I own a cooperative unit in Brooklyn. A year ago, the original sponsor of the building sold his outstanding shares (51%), which he held on to since the building turned into a coop in the 1980's, to a single buyer. The buyer has assumed the role of "sponsor".
My question is this: Are sponsor rights transferable? Did this sale require review or approval from the AG's office? There are no amendments on file with the NY REFB.
Cooperatives may have been created as a form of affordable first time homeownership but how can we maintain them today? Shareholders haven't a clue as to what they bought and educational forums should be given to introduce them to the benefits as a investor. We cannot move forward or voice our opinions if we can't get a quorum for years. Our Board makes decisions about how our money is being spent without informing us . Dual boilers were installed with the set up outside the front windows of a elderly resident in front of the building. It looks hideous!! Could that jeopardize her health if fumes leaked out ? Governor Hochul would like to phrase out gas so where would that leave buildings that converted to dual boilers to save money. Where can shareholders get information to help fight to protect our investments without hiring a lawyer? We are left out in the cold because we have no where or any one to turn to. Please don't advise us to turn to our attorney!!!> Join the conversation Comments (2)
We have a small building, and many owners do not come to the annual meeting (we tend to barely make quorum). I think part of the problem is that the notice is quite boring: Roll Call; Financial Statement Review; Status of Capital Projects; Review of Expenditures; Q and A
I'd like to include items such as "Noise complaints" and "Issues with Surrounding Neighborhood." There are some safety issues in our neighborhood that I think everyone should be aware of. And I think a more detailed notice would draw in more attendees.
Any suggestions are welcome.
Must a coop board allocate and distribute all proceeds from property tax abatement to unit owners who qualify or can they be allocated to all residents equally. We have a number of residents who don’t qualify and therefore are charged an assessment while qualifying residents receive the credit. Their rationale is that by not distributing the proceeds equally to all, the board is not meeting its fiduciary duty to treat all residents equally and that non-qualifying residents are shouldering the financial burden to pay to qualifying residents. Has anyone seen a different approach to allocation/distribution of the abatement?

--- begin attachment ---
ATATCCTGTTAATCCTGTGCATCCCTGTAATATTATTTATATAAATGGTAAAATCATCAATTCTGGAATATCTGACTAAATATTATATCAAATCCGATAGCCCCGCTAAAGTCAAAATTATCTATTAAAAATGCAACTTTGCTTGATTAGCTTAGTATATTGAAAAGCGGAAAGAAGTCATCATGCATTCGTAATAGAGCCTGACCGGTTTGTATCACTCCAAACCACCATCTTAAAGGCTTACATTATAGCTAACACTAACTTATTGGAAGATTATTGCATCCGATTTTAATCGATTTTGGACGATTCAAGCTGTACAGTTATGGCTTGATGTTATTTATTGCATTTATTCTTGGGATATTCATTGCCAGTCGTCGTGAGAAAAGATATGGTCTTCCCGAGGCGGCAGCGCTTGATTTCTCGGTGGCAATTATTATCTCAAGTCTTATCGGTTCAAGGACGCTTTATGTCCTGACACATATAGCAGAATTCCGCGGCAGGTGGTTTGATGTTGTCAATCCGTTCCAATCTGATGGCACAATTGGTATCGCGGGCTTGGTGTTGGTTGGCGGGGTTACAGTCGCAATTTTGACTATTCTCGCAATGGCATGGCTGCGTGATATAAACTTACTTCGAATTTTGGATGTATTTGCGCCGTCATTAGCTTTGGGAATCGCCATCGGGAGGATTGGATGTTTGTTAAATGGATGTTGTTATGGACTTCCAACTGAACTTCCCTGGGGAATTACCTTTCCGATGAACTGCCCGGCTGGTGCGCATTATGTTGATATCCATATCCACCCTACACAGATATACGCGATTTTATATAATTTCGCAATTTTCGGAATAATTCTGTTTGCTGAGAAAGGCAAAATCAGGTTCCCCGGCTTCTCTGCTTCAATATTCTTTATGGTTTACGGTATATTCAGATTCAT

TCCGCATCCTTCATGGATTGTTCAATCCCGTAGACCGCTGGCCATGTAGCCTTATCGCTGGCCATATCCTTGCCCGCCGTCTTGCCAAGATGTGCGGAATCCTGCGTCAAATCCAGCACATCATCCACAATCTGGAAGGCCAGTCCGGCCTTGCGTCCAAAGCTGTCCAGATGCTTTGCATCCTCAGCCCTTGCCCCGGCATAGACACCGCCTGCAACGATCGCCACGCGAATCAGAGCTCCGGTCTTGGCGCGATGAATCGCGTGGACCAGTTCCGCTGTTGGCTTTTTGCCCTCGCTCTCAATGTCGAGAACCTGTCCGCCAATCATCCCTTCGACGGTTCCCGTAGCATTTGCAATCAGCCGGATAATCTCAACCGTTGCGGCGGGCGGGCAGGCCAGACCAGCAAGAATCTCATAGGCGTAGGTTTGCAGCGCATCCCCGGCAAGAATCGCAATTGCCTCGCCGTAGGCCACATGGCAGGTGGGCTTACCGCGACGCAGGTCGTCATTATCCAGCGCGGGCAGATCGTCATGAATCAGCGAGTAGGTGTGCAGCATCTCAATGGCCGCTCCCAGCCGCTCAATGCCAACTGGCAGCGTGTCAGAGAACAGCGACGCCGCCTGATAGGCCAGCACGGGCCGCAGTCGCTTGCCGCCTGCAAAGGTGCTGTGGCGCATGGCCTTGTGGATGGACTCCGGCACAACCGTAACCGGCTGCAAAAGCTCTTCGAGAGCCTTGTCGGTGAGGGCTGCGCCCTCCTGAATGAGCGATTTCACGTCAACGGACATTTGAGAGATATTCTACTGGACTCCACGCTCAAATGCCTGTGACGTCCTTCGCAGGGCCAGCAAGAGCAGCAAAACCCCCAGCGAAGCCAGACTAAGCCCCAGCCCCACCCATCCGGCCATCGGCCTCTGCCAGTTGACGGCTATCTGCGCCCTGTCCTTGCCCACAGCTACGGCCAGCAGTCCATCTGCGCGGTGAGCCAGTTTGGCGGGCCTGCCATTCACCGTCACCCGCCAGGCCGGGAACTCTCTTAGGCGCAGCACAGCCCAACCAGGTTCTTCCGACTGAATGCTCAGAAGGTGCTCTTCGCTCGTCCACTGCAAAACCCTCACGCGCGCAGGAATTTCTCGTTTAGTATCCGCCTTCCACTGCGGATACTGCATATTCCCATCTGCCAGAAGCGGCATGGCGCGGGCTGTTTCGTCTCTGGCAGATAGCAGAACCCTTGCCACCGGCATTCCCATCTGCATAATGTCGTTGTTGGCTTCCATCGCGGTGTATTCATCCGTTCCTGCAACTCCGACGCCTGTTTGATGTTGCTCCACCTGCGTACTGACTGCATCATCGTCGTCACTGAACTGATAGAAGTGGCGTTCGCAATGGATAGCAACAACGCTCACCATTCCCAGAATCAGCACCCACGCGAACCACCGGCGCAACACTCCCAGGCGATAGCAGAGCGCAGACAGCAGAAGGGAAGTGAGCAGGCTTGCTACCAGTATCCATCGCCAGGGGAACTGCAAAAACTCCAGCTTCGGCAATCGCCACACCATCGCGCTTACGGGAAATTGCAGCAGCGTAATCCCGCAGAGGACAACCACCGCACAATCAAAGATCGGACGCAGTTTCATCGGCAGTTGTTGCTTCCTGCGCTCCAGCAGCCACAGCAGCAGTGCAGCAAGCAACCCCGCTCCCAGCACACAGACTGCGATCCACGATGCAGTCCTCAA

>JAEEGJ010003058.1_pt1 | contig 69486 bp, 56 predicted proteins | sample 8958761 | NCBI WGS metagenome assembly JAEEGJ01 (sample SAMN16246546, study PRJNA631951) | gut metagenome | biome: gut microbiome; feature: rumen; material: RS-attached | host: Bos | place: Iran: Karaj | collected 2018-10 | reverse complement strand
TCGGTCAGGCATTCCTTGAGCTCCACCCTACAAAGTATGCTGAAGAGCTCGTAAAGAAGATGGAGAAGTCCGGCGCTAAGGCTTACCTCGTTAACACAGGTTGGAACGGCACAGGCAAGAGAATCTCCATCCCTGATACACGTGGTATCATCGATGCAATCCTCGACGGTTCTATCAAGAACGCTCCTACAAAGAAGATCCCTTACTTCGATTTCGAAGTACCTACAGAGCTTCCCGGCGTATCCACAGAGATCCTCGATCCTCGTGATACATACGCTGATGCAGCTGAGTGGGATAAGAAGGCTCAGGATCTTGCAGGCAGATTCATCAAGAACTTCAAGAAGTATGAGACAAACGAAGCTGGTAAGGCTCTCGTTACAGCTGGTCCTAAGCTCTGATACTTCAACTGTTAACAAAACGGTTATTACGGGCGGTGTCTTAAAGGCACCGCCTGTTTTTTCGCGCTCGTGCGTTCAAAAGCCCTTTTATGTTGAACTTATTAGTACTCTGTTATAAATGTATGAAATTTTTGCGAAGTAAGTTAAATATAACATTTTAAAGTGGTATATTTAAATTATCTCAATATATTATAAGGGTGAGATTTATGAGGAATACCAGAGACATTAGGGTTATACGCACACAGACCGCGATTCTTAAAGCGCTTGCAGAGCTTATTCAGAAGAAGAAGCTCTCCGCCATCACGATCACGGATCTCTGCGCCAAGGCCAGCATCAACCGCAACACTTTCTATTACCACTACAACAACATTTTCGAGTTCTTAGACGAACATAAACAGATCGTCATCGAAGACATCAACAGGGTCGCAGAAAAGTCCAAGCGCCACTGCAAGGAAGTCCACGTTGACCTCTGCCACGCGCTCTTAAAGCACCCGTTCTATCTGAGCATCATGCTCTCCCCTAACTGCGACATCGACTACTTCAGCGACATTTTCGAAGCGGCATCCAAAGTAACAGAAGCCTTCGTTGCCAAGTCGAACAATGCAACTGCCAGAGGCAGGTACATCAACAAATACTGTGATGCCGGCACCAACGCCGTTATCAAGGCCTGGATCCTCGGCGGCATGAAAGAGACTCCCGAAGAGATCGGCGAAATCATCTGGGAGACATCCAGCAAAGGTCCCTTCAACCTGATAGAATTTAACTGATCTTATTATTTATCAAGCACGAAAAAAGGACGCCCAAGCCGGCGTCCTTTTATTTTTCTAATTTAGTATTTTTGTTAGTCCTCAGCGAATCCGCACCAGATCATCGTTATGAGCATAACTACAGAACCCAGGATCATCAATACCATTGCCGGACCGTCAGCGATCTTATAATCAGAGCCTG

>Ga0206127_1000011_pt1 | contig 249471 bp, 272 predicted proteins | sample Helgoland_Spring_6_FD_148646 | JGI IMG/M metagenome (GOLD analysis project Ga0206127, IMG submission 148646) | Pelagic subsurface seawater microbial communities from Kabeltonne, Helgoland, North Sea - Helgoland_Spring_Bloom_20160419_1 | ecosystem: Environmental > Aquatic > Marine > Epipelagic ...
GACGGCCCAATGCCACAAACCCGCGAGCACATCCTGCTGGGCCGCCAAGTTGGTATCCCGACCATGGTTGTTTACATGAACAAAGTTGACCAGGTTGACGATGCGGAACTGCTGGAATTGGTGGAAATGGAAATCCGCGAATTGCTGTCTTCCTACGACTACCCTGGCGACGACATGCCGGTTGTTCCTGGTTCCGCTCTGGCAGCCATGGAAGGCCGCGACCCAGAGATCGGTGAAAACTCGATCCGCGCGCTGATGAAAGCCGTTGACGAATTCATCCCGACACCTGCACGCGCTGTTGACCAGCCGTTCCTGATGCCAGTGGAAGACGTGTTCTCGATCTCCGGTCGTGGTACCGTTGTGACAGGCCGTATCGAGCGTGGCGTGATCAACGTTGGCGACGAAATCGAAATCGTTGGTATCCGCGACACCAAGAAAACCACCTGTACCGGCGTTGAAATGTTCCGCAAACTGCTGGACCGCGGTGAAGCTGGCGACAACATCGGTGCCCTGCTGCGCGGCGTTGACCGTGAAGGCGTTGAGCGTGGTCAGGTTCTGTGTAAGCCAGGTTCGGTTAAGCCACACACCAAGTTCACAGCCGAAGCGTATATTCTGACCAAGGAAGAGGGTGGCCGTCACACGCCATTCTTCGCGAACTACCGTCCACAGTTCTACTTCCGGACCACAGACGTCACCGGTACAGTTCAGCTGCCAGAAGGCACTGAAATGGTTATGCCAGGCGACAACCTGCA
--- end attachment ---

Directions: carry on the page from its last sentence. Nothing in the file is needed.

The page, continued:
I'm a long term member of a board of a Mitchell Lama Co-op. I've recently discovered that another long time member of the board is setting the stage for her granddaughter to "succeed" to the board member's very elderly friend's apartment. The granddaughter is in her 20's and grew up in the building, as her parents also have an apartment in the building, but she definitely does not live in the building now, and hasn't since she went away for college. However, the board member has arranged for her granddaughter to be listed on the income affidavit of her elderly friend's apartment, clearly setting her up to succeed to the friend's apartment. I have brought up the issue with our property manager and other board members, but nobody wants to do anything about it because the board member is a well-liked long-term member of the board. I think it's totally unfair to the people on the waiting list if the granddaughter is allowed to jump them all and is given a Mitchell Lama apartment that she never lived in, just because her grandmother is a board member. Is there anything I can do, either now or when the granddaughter's succession claim is made, to prevent her from getting the board member's elderly friend's apartment?> Join the conversation Comments (1)
If a new shareholder has closed before December 31 of a year and the apartment purchased was owned by a shareholder who has been receiving the Tax Abatement - passed thru as a credit to maintenance fees, is the new shareholder entitled to the Tax Abatement when next passed thru to eligible shareholders in the following year?
I know that if the previous shareholder was NOT eligible, the new shareholder will NOT receive any Tax Abatement passed on in the first year after closing.
Please advise on NYC DOF policy.
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